One day in Chemistry class, I would be working with the properties of a liquid which includes surface tension. When I got home, I decided to try to see how surface tension changes depending on the chemical makeup of the liquid. To test this I made a solution that was 50% water and 50% sugar (by weight). I then boiled it to a syrup and saw that surface tension did change. The original way of seeing the strength of surface tension is to put a drop on a coin. This works to a certain extent, however it is not precise and will not actually show you how strong the surface tension is without filling up the entire coin.
Step 1: My Upgrade to the Coin
My fix for this was to make small bowl, around 5mm in diameter with a small ridge along the edges. Because of this edge, the liquid has a barrier so you can use less of your desired liquid and be more able to see the surface tension. To use the small bowl you add small amounts of liquid until the top of the liquid is past the ridge. After this point you add small amounts of liquid and keep measuring until a point where the surface tension breaks.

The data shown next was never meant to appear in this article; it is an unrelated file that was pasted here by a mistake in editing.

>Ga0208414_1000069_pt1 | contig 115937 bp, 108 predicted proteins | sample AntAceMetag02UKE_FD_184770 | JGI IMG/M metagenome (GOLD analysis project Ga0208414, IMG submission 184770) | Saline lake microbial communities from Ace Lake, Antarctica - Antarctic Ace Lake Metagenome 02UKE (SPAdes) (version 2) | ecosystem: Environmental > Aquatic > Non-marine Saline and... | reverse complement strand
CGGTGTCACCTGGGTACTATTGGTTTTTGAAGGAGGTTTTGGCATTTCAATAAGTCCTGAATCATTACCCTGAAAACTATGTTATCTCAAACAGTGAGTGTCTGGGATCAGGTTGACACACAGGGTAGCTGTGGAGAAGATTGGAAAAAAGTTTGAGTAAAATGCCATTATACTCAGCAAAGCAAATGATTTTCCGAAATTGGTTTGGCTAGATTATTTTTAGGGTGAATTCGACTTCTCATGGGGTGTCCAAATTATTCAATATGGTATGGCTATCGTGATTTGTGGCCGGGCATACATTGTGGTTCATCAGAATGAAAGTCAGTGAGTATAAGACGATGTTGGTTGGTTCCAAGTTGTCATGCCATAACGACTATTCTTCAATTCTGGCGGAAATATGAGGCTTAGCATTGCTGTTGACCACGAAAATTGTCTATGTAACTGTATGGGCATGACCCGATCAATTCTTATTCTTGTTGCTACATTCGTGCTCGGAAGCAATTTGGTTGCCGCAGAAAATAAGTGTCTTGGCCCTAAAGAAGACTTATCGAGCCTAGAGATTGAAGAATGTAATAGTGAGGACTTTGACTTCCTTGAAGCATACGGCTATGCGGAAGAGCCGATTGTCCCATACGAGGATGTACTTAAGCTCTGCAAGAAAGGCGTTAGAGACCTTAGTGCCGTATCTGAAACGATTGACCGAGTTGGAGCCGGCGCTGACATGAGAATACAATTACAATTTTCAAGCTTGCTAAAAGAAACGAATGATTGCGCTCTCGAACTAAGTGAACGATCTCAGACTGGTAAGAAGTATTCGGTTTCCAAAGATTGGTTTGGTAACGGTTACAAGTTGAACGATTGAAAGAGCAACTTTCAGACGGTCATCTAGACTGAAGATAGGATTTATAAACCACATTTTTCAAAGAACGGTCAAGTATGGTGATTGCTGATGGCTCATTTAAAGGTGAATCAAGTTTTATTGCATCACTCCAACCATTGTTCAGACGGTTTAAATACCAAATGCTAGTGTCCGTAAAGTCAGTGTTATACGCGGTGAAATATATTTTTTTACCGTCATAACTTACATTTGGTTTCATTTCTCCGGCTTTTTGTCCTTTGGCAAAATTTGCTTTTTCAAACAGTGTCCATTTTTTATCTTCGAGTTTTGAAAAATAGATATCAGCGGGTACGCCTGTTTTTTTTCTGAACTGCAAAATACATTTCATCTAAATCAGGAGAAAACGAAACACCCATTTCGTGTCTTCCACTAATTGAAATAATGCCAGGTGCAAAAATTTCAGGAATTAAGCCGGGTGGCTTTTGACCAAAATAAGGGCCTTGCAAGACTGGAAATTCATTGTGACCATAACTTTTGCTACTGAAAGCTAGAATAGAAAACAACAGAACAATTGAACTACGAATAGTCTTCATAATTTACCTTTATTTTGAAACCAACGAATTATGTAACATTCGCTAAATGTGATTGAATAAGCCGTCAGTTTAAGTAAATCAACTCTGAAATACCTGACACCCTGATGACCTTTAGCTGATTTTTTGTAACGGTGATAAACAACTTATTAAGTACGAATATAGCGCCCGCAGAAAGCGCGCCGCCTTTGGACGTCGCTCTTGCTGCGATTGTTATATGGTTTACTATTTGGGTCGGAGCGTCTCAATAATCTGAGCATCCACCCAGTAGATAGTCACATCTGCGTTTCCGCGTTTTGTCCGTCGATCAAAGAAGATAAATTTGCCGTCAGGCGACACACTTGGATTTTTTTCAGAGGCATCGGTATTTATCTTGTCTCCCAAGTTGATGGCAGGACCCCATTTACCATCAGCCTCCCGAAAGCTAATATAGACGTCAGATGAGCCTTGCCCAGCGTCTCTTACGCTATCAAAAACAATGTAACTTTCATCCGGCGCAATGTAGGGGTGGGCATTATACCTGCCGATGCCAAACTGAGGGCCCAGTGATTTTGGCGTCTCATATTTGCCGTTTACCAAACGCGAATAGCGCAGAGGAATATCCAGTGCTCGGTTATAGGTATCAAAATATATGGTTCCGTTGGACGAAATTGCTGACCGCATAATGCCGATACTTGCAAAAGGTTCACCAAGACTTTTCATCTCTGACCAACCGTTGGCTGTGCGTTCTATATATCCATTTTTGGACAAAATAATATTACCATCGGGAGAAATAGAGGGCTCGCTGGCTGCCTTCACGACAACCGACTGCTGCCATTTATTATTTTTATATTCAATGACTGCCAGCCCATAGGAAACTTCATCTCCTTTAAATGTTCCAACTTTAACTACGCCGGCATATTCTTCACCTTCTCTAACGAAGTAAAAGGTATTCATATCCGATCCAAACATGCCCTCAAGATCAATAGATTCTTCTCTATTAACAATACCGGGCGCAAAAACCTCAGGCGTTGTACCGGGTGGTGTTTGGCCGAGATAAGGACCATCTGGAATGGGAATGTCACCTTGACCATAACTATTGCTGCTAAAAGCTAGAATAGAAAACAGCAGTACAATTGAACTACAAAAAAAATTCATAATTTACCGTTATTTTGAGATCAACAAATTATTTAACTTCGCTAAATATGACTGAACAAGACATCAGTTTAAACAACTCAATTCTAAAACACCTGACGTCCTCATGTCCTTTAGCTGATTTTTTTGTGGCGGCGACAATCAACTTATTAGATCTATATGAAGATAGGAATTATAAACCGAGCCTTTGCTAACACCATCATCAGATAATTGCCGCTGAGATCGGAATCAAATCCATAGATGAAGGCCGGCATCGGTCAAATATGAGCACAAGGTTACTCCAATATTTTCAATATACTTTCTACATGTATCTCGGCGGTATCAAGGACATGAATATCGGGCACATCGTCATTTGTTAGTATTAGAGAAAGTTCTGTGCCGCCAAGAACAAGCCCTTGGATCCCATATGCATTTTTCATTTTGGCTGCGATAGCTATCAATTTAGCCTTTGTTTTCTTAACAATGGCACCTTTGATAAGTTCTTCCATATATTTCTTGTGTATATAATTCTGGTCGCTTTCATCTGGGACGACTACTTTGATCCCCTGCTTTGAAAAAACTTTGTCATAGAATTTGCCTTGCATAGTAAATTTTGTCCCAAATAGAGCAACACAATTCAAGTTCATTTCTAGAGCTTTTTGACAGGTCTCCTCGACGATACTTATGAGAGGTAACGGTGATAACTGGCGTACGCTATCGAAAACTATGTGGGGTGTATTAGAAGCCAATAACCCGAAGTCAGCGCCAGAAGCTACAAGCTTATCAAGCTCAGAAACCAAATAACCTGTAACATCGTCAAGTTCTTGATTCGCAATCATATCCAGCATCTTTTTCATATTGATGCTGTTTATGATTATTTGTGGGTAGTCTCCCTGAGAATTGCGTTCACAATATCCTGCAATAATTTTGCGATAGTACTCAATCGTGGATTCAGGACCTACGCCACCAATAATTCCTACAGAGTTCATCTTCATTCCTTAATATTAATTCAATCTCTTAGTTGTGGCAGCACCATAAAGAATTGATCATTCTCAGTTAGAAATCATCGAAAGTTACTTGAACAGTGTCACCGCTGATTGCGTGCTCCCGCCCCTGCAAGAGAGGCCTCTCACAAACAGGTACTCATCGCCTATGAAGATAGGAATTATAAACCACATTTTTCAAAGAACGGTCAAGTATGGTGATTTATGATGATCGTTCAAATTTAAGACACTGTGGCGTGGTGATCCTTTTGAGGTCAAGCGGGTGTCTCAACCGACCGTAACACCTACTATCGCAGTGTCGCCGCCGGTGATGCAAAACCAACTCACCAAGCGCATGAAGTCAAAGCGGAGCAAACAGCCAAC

Step 2: How to Create My Fix
This particular model that I created was made from a 3D printer, however it can be made using any waterproof material such as metal, glass or plastic. The basic design is a flat base with a ridge going along the edge that is about 1/10 the diameter. This model shown in the photo above is about 5mm in diameter, however it can be made in different sizes depending on how much liquid you are willing to use to measure the surface tension.
Step 3: How to Calculate Water Tension
After you find the point right before the surface tension breaks, you can preform this formula to find the Surface tension T=F/L where T is Surface Tension, F is the Force being pushed on your liquid per unit length and L is the Length over which the force acts. Surface Tension then is measured in Newtons per meter. For example the Surface tension for water is 72 dynes/cm at 25°C and the Surface Tension of Mercury is 438.4 dynes/cm at 12.5°C.